University of Alabama at Birmingham’s Division of Clinical Immunology and Rheumatology, has been approved for a $2.2 million award from the Patient-Centered Outcomes Research Institute to implement a computerized decision-aid process to help lupus patients make individualized and informed decisions about their treatment care and options.Jasvinder Singh, M.D., professor of medicine in the
“Lupus is a chronic, rare autoimmune disease that primarily affects young women, and treatment decisions for lupus are complex,” Singh said. “For many patients, lack of knowledge about lupus and their treatment options often interferes with their decision-making process, and our findings indicate that implementation of a computerized decision-aid system in clinics across the country may help these patients make better-informed decisions relating to their care, ultimately impacting their outcome with the disease.”
In a PCORI-funded, multicenter, randomized trial, Singh and his team found that, when patients were presented with a computerized decision aid versus a traditional pamphlet handout with treatment and disease information, the patients who used the lupus decision aid had a significant decrease in the uncertainty of their options as it related to choosing immunosuppressive drugs and were likely to pick treatment options that were most consistent with their values. The decision aid enabled the patient cohort to truly understand what the disease entails, what treatment options look like, what comorbidities occur as a result of lupus and more.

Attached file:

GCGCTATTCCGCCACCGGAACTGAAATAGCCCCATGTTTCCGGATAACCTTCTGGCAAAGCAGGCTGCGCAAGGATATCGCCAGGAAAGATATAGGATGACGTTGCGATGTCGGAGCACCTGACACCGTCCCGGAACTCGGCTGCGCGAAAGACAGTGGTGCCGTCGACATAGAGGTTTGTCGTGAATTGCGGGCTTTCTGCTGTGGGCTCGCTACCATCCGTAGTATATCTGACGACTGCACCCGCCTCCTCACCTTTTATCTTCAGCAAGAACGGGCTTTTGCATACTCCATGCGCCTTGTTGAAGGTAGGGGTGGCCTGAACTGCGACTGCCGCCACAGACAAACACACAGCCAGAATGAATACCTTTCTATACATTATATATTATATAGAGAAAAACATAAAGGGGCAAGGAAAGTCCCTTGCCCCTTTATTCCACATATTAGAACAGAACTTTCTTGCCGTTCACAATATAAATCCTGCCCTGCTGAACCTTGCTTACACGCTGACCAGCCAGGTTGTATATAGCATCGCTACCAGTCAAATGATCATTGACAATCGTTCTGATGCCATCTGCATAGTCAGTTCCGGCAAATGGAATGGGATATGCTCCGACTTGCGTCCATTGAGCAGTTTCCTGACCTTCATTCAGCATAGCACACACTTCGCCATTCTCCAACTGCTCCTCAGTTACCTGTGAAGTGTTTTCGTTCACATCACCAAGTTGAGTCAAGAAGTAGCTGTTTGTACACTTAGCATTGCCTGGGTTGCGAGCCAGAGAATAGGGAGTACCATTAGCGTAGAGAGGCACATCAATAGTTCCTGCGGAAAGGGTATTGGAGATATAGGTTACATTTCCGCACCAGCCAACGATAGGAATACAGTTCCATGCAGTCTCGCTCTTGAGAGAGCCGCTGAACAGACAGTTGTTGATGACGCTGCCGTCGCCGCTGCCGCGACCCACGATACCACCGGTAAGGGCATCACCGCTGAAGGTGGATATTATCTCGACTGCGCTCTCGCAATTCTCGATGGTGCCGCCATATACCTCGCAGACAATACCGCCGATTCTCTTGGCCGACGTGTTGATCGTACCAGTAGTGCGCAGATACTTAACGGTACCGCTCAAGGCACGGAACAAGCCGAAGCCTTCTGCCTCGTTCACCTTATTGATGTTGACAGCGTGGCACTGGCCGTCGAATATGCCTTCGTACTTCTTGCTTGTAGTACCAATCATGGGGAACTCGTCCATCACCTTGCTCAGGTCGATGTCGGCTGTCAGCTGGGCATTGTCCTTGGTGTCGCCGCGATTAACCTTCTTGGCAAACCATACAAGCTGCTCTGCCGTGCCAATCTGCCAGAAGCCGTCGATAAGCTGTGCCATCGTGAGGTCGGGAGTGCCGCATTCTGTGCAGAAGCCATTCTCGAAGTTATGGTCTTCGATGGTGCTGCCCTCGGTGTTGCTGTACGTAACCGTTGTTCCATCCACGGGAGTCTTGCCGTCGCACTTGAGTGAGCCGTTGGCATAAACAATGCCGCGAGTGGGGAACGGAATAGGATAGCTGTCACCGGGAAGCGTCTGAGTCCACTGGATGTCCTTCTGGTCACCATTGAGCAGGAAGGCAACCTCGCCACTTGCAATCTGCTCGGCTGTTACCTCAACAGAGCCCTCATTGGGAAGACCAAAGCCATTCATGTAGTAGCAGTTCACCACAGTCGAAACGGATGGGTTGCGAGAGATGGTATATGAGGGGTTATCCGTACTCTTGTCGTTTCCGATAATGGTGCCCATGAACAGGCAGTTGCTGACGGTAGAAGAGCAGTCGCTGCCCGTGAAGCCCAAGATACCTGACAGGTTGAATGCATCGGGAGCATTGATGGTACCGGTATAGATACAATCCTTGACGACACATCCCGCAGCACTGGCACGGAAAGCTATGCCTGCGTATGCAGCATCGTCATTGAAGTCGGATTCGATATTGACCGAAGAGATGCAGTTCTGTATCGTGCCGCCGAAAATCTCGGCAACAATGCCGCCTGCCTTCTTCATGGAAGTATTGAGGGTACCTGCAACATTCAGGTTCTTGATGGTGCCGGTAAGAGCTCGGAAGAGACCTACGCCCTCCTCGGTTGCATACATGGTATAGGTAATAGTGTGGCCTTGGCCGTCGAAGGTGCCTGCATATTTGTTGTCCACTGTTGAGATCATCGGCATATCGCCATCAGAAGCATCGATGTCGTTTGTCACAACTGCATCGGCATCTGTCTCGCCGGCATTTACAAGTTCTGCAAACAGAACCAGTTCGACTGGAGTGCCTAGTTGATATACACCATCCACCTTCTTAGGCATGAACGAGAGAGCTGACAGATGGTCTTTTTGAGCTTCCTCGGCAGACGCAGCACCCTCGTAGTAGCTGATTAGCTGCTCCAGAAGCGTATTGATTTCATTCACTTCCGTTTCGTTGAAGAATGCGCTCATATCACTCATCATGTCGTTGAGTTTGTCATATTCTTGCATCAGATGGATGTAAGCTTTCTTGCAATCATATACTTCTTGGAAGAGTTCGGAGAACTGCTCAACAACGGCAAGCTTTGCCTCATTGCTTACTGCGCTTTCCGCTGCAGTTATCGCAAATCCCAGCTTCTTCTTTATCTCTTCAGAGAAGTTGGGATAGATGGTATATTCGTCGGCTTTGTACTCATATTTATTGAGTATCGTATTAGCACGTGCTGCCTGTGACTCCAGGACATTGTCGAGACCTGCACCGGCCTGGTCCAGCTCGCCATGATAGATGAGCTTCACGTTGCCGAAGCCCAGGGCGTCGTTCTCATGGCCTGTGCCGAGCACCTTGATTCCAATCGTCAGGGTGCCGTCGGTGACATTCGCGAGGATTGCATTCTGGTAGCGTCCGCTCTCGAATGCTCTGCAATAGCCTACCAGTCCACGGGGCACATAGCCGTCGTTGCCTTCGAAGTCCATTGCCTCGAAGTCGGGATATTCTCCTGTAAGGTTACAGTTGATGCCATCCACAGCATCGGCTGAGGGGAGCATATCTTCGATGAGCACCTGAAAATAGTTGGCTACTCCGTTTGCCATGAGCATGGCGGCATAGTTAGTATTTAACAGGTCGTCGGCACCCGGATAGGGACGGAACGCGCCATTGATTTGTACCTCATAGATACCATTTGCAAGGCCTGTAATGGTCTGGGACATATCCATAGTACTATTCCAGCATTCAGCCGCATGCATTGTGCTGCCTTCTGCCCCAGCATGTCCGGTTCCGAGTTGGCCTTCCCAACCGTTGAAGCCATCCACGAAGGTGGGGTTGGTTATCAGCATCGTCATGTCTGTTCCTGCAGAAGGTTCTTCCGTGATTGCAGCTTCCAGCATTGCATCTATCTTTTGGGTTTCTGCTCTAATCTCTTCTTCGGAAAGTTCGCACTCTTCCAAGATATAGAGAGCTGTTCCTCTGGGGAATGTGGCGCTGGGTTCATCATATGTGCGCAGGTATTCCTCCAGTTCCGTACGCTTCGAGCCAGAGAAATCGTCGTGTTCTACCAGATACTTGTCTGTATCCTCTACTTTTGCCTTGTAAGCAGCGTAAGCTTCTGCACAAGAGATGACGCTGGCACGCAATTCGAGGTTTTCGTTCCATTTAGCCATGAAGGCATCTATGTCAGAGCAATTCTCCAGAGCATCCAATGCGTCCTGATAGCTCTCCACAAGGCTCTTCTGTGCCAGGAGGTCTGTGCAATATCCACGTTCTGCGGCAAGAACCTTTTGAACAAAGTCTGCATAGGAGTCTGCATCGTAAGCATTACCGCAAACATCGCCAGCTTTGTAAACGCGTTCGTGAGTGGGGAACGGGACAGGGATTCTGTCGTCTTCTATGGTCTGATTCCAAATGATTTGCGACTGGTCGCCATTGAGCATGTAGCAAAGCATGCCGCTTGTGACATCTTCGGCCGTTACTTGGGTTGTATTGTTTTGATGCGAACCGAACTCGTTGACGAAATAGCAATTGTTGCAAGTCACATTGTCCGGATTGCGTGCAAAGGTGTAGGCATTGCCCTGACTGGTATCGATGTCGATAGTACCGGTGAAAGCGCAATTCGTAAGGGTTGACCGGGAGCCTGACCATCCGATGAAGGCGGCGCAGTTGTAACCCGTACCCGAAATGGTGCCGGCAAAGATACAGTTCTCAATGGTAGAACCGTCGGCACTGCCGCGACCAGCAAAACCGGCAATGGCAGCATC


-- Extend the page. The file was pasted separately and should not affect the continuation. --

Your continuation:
|“What’s great about the lupus decision aid is that it is culturally and linguistically appropriate for patients of all backgrounds, races, ages, literacy levels and socioeconomic statuses. This levels the playing field for patients who are trying to understand their diagnosis and options to the best of their abilities.”|
In the implementation of the decision-aid system, 16 recruitment sites will be considered. As the implementation approach is evaluated using an observational study design, Singh and his team will monitor and modify the implementation protocol, with adjustments in real time that hopefully impact the effectiveness of the resources at hand.
“What’s great about the lupus decision aid is that it is culturally and linguistically appropriate for patients of all backgrounds, races, ages, literacy levels and socioeconomic statuses. This levels the playing field for patients who are trying to understand their diagnosis and options to the best of their abilities,” Singh said. “We are hopeful that, in the implementation of this decision aid in different practice types across the country, we will in turn improve outcomes of patients with lupus and learn more about barriers that inhibit patients from receiving the treatment and care they need.”
The IDEAL study is part of a portfolio of projects that PCORI has funded to help improve the awareness, uptake and use of patient-centered comparative effectiveness research results obtained from PCORI-funded studies. Chosen through a highly competitive review process, applications were assessed for a variety of factors including the importance of the finding being implemented, the strength of the project plan, and the potential for the project to result in changes in practice and improvements in health care and health outcomes.
“PCORI is committed to making sure research findings from our studies are easily accessible and used in practice to improve patient’s health,” said Jean Slutsky, PCORI’s chief engagement and dissemination officer. “This project has received funding from PCORI to disseminate and implement its findings toward this goal.”